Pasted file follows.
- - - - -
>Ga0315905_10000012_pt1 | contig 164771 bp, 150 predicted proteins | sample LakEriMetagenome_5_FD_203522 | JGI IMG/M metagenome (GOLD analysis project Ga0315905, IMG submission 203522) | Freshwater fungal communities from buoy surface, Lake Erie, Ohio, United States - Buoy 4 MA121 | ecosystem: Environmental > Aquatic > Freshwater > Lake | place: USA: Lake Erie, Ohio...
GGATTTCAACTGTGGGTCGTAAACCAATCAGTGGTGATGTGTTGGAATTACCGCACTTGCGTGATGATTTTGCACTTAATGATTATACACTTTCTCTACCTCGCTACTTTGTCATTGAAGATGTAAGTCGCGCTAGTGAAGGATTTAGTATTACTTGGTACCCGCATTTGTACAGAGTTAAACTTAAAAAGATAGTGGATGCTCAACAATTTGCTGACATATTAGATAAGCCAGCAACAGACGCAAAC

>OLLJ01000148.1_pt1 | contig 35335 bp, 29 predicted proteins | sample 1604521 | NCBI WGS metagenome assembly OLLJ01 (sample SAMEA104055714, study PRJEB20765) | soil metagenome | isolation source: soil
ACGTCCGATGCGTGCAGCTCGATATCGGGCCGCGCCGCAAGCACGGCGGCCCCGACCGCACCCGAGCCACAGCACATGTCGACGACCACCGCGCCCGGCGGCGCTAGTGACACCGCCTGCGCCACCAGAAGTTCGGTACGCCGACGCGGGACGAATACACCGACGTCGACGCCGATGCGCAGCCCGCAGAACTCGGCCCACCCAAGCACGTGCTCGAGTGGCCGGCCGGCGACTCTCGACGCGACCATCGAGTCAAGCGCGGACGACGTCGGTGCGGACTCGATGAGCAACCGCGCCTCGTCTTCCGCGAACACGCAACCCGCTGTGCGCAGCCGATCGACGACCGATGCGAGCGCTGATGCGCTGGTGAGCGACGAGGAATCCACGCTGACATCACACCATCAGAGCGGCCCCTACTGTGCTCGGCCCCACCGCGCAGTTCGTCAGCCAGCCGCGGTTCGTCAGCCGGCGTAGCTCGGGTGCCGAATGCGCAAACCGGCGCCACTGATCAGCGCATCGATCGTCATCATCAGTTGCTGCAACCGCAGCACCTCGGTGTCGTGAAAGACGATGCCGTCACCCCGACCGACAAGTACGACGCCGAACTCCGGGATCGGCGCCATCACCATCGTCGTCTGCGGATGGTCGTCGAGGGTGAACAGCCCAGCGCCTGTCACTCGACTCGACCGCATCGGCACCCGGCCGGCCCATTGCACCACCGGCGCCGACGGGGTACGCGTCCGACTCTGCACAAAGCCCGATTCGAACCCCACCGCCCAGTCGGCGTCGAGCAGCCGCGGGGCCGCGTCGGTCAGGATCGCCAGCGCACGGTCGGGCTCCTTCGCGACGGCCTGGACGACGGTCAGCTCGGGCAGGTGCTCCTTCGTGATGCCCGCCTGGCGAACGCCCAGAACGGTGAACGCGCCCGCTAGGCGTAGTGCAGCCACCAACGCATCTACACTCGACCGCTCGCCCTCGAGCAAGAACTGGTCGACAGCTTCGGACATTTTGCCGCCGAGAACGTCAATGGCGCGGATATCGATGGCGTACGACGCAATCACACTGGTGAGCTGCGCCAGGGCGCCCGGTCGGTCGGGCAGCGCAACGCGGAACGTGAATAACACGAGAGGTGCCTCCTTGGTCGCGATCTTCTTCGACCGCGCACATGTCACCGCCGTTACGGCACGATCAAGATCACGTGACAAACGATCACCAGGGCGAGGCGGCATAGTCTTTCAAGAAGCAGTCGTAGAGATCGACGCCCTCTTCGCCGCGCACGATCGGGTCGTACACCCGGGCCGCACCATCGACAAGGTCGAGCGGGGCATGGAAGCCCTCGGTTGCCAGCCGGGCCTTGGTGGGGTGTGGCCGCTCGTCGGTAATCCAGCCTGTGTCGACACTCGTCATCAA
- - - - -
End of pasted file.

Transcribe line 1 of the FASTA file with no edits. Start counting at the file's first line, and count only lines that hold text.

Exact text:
>Ga0315905_10000012_pt1 | contig 164771 bp, 150 predicted proteins | sample LakEriMetagenome_5_FD_203522 | JGI IMG/M metagenome (GOLD analysis project Ga0315905, IMG submission 203522) | Freshwater fungal communities from buoy surface, Lake Erie, Ohio, United States - Buoy 4 MA121 | ecosystem: Environmental > Aquatic > Freshwater > Lake | place: USA: Lake Erie, Ohio...